We celebrated finishing the data by going to a traditional Ethiopian club in which we saw many styles of “shoulder dancing.”  I think I can dance better in Ethiopia than in the U.S.  As long as you can move your shoulders to the music you can be accepted as a dancer here.  People are less inclined to judge me on my overall lack of rhythm (or if they are judging me it is in Amharic and I can’t tell).

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Once we returned to Gondar I was happy to pick up the suit that I had ordered in the city aweek ago.  Since I am a rather tall, skinny, and lengthy individual, the suits already made did not fit me.  Dr. Tamiru, a partner we have been working with, took me to his tailor who agreed to make me a suit from the cloth of my choosing for 1,900 birr.  While that might seem like a lot in the U.S. that is equivalent to 100 USD.  This is extremely inexpensive for a customized tailored suit. The suit fits excellently.

In addition to completing the data collection, I have appreciated experiencing different aspects of the culture here in Ethiopia.

Winner Winner, no more cheeseburger for dinner

By Korbin Smith
Student, Ohio State College of Medicine
School of Health and Rehabilitation Sciences

If there was a competition for the first Ohio State student to get sick during the summer research project, I came out victorious.

I have tried many different types of dishes without getting sick. However, I figured I would give their American equivalent to a cheeseburger a try, and it was a bad decision. Unlike when I feel ill in the U.S., getting ill here is more serious. The majority of our Ethiopian collaborators have reached out to me in one way or another to make sure I am OK. They are all truly compassionate and caring.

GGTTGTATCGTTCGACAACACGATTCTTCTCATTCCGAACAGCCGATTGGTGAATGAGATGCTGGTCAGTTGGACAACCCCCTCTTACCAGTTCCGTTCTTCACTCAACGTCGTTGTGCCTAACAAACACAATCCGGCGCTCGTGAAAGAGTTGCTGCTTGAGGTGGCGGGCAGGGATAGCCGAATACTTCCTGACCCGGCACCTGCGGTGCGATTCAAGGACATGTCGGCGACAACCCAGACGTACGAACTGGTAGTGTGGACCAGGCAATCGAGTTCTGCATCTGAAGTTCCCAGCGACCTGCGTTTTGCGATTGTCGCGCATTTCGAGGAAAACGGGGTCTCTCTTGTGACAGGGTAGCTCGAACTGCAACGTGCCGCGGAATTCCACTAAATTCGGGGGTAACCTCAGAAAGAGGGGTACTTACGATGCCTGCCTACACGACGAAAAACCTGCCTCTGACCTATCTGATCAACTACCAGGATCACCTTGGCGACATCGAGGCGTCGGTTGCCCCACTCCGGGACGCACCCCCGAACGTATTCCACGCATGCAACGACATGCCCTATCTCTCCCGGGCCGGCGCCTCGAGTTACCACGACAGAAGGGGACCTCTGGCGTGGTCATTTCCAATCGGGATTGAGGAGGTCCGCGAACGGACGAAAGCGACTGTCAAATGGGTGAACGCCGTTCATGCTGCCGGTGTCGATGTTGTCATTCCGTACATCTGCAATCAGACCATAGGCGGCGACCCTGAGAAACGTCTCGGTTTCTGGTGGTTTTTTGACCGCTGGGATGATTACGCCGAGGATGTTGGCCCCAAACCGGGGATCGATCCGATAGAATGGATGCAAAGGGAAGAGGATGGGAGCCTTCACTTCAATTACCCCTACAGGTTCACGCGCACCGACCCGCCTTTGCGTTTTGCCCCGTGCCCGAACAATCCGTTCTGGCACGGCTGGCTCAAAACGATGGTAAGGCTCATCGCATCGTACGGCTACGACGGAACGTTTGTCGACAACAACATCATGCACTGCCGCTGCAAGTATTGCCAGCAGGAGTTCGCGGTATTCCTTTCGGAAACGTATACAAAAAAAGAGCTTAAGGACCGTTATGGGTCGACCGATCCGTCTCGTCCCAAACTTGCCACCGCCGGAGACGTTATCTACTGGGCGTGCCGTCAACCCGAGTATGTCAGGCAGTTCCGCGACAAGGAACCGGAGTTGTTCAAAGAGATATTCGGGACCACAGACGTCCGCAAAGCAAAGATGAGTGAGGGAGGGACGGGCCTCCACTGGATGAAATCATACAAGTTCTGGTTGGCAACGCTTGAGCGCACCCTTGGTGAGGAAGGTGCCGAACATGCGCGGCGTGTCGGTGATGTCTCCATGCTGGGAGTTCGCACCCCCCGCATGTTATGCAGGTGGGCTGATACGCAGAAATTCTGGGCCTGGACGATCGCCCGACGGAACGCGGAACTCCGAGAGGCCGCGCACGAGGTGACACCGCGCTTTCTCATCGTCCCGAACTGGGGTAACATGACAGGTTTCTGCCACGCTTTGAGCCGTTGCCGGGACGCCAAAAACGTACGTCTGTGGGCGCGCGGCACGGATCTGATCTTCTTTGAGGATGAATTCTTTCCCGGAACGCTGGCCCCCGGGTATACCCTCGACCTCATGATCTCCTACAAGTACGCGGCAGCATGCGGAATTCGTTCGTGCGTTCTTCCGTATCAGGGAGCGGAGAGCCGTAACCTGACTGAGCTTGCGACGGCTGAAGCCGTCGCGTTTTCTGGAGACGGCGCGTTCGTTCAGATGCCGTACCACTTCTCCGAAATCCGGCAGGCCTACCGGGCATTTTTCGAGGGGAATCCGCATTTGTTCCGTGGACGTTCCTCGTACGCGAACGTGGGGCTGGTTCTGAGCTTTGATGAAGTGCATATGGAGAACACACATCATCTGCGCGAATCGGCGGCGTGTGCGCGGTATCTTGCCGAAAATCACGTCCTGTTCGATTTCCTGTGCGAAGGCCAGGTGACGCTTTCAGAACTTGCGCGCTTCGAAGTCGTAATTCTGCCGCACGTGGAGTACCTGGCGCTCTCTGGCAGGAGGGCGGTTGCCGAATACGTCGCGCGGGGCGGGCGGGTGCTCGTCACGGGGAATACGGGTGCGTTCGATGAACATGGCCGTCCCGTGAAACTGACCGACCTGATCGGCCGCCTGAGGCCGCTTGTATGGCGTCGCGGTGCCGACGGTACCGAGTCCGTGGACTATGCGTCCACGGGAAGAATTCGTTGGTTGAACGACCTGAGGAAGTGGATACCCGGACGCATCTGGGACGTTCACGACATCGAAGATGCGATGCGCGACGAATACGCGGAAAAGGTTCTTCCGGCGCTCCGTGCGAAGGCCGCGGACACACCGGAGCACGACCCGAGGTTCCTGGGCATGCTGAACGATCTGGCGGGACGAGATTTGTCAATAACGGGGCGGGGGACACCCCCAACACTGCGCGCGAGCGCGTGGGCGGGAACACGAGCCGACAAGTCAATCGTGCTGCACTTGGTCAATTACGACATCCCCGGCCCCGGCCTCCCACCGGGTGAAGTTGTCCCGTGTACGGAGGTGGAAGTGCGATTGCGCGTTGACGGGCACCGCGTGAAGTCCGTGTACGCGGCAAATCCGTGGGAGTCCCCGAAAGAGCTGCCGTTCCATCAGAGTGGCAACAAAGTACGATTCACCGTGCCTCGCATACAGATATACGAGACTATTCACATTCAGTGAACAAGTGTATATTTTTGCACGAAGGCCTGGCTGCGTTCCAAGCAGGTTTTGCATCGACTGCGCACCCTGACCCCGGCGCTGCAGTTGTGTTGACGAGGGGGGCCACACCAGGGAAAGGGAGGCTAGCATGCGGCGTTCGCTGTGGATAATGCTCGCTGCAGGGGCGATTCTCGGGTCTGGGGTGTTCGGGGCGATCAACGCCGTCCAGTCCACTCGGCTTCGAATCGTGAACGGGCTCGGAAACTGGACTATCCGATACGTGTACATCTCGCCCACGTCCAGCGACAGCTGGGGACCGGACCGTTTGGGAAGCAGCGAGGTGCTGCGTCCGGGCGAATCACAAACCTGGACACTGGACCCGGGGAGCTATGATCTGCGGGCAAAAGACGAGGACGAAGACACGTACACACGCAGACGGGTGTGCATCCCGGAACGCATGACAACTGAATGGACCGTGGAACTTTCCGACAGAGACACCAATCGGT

Since the rest of our research team changed cities, I am the only one left in Gondar until tomorrow. I immediately noticed people are more willing to practice their English on an individual rather than a group. My waitress for dinner tonight was practicing with me and I could tell she was very excited when I understood and responded.

I understand what it feels like to try to have a conversation in a language you aren’t familiar with. Anytime I can say “Hello” or “Thank you” in Amharic, I do so.

I have also noticed that most conversation stops briefly when I walk into a room.  There aren’t a lot of 6’3” blonde, blue-eyed males walking around in athletic shorts and an Ohio State T-shirt.

All-in-all, as we continue our stay here in Gondar, I am constantly impressed with the class and generosity of the people of Ethiopia.

If generosity equaled power Ethiopia would control the world

korbin smith

By Korbin Smith
Student, College of Medicine
School of Health and Rehabilitation Sciences

As we began our interviews with the locals I was amazed how easy it was to get people to volunteer. Everybody in this country wants to talk and help.

My group consisting of Dr. Atnaj Alebie and Tadele Atinafu have been more than helpful. They are brilliant professionals as well as very kind and humble people.

Together we were able to collect our first set of data in rural areas successfully and efficiently. Hearing what the rural adults and children believed caused rabies was truly incredible.

While many answers cause me to be concerned about their safety in an area where rabies is prevalent, it is inspiring to know that our work is needed.